1. Evolve through evaluation and feedback
To ensure solutions deliver results and keep pace with the organization’s evolving needs, a mechanism for continuous feedback and improvement is required. On Providence’s DexCare project, staff can provide continuous feedback on the tool and are also looped in for future developments. Periodically, feedback is sought from clinical staff and providers on specific launches, ideas and pilots.
At LBBD, feedback from front-line staff drives improvements to One View. Service Manager Jill Gallagher says: "You need to get feedback from staff because they are the people using it day in and day out, and they are very honest. Front-line staff give us some great narratives around what’s going on for them and how the needs have changed from the people they’re serving. We are able to take that information and then adapt One View to meet that need.”
Another tactic is to recognize that failure is an intrinsic part of eventual success. Dr. Nathalie Bloch of Sheba says the organization continuously evaluates its analytics solutions against the original goal and revisits them if they are not working. She says: "Be ready to fail, fail, fail, fail, fail, and only then to maybe succeed. … You need to be very patient to see results.”
2. Incentivize fresh thinking
To fully leverage the potential of data and analytics, organizations will benefit from fostering an innovative and entrepreneurial culture. One way to do this is by rewarding individuals when they try something new or think beyond the traditional ways of planning and executing programs. During 2020, Sheba handed out 10 grants of up to US$50,000 each, to staff initiatives in big data and AI. Sheba’s Dr. Robert Klempfner says the culture is one of “curiosity and entrepreneurship, innovation [and thinking] ‘you can’t just complain, you need to try and do something about it.’”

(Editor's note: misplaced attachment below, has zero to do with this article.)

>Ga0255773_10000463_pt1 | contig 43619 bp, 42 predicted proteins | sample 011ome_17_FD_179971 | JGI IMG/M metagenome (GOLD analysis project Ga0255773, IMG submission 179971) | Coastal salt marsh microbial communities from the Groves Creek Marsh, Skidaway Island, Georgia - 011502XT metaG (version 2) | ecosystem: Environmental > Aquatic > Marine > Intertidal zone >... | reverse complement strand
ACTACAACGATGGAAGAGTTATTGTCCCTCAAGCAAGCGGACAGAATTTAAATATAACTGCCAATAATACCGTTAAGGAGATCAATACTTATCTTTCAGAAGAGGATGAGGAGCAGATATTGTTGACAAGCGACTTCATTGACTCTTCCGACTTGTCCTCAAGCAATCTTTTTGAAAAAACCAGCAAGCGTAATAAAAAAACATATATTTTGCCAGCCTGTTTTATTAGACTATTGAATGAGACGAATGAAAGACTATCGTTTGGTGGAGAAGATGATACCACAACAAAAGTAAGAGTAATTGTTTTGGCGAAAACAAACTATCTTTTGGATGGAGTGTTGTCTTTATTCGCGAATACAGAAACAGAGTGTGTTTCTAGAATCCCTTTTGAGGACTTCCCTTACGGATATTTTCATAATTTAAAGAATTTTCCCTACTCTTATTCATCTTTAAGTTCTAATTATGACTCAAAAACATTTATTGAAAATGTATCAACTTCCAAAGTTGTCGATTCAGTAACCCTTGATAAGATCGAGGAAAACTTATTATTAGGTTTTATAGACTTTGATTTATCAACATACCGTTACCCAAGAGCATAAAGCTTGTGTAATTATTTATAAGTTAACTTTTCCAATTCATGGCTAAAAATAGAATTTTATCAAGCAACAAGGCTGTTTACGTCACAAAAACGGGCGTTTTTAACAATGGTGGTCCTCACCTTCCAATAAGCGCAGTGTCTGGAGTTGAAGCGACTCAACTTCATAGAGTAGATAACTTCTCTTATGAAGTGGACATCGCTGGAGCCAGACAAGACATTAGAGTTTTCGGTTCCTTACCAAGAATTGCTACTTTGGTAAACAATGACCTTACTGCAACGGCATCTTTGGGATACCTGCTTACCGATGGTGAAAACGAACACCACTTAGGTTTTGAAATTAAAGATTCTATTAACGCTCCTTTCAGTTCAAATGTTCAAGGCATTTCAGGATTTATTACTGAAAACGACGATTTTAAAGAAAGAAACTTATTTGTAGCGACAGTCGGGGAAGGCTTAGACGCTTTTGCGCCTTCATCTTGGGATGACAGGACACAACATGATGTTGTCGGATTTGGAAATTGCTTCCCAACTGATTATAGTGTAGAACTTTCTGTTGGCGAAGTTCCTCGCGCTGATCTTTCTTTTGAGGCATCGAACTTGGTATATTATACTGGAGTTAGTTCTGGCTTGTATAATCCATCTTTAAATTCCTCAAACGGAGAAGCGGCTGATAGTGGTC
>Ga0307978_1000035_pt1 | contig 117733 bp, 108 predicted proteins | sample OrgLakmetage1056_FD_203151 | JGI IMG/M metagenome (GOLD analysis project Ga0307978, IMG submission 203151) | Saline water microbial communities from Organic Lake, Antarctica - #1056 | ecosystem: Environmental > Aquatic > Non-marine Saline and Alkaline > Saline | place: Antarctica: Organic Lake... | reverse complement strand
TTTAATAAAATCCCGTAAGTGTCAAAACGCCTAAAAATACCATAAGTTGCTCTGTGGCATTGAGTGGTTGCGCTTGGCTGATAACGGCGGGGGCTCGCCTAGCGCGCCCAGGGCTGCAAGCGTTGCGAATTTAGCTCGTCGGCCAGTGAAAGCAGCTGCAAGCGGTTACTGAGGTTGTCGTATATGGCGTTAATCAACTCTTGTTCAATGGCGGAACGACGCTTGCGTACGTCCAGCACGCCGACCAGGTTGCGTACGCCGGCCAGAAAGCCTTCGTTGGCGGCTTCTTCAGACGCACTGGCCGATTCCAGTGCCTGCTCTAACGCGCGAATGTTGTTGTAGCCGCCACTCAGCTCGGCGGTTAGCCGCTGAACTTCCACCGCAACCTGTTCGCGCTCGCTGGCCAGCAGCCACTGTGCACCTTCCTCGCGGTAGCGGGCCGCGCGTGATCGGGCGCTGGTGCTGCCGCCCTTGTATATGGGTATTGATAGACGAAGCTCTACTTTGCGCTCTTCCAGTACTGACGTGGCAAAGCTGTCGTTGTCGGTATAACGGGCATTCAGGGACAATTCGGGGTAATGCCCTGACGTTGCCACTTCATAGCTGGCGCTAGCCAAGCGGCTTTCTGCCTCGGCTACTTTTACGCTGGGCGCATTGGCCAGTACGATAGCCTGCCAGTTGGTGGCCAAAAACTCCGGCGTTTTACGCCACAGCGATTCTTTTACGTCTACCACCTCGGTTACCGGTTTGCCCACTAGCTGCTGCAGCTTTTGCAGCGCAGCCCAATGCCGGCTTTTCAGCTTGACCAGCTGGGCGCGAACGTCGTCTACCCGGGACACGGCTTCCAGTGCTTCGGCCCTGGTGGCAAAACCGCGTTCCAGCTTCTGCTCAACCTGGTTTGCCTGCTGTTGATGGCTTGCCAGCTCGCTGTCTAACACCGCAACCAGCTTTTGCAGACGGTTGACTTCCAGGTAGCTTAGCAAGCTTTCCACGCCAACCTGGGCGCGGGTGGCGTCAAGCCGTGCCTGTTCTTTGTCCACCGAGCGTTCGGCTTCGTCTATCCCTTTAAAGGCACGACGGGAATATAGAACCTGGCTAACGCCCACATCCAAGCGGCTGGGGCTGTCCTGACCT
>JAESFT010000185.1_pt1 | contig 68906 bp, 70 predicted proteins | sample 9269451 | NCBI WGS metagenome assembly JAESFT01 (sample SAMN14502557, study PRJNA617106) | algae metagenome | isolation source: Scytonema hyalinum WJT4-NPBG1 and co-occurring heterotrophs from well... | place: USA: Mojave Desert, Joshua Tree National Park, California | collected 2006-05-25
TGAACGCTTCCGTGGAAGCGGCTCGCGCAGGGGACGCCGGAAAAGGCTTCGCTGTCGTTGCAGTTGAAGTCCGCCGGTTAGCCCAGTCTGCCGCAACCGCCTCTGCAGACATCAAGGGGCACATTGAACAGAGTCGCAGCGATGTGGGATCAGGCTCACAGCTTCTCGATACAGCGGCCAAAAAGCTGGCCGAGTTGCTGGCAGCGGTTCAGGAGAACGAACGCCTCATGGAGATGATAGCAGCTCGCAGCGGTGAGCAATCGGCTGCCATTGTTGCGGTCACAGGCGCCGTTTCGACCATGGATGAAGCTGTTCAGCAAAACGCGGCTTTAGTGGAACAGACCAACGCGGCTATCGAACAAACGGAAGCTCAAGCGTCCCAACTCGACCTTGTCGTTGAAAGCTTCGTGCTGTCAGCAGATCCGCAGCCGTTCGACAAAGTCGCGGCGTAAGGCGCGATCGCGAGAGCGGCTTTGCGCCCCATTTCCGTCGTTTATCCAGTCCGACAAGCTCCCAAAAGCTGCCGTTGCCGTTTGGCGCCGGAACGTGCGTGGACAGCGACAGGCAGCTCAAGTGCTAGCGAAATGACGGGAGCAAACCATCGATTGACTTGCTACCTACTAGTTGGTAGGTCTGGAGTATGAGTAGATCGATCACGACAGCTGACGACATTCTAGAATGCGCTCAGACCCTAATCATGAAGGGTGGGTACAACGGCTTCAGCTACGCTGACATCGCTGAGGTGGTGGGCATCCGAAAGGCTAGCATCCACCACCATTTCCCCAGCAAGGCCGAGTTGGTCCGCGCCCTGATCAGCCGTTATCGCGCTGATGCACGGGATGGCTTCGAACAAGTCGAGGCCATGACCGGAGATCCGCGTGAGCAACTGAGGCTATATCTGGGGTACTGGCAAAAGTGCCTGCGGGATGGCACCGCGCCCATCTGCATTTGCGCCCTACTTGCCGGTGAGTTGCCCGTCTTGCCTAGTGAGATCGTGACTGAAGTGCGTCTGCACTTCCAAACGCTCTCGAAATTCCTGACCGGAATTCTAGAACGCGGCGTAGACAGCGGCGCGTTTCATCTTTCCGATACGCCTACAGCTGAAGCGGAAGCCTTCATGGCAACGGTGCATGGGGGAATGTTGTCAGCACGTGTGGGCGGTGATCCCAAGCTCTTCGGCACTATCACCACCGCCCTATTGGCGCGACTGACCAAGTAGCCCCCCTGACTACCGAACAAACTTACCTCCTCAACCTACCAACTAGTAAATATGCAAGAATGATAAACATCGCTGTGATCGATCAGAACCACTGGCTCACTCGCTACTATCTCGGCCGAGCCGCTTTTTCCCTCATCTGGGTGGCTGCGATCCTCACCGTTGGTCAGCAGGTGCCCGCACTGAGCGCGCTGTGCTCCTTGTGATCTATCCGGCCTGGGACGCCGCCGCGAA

3. Harness technical capabilities
Key to success is the ability to build blended teams that combine tech expertise from outside with in-house experts who really understand service users. In the US, Providence’s Digital Innovation Group (DIG), which oversaw the development of DexCare, is formed of longstanding employees who understand the organization, leavened with external hires who have extensive experience of working for Big Tech companies. David McAughan, Executive Director of Express Care and Line of Business Leader, says: “I think that blending of capabilities has really set them up to being great partners.”
Sometimes it is difficult for local authorities to hire top talent from tech companies. In these cases, partnerships can help to fill the gap. For example, LBBD partnered with Big Data firm Xantura to deliver the expertise it needed.
4. Foster a network
Organizations can consider sharing their experiences with a diverse range of global partners, creating a community where organizations learn from each other, rather than having to start from scratch when developing new solutions or entering negotiations with prospective partners. Sheba’s innovation hub engages with the wider ecosystem, such as data companies and global academic institutions, to design, develop and deploy new projects. Dr. Robert Klempfner says: “The ecosystem is crucial. … It’s important to have partners across the world, where you can collaborate, you can cross-validate your projects.”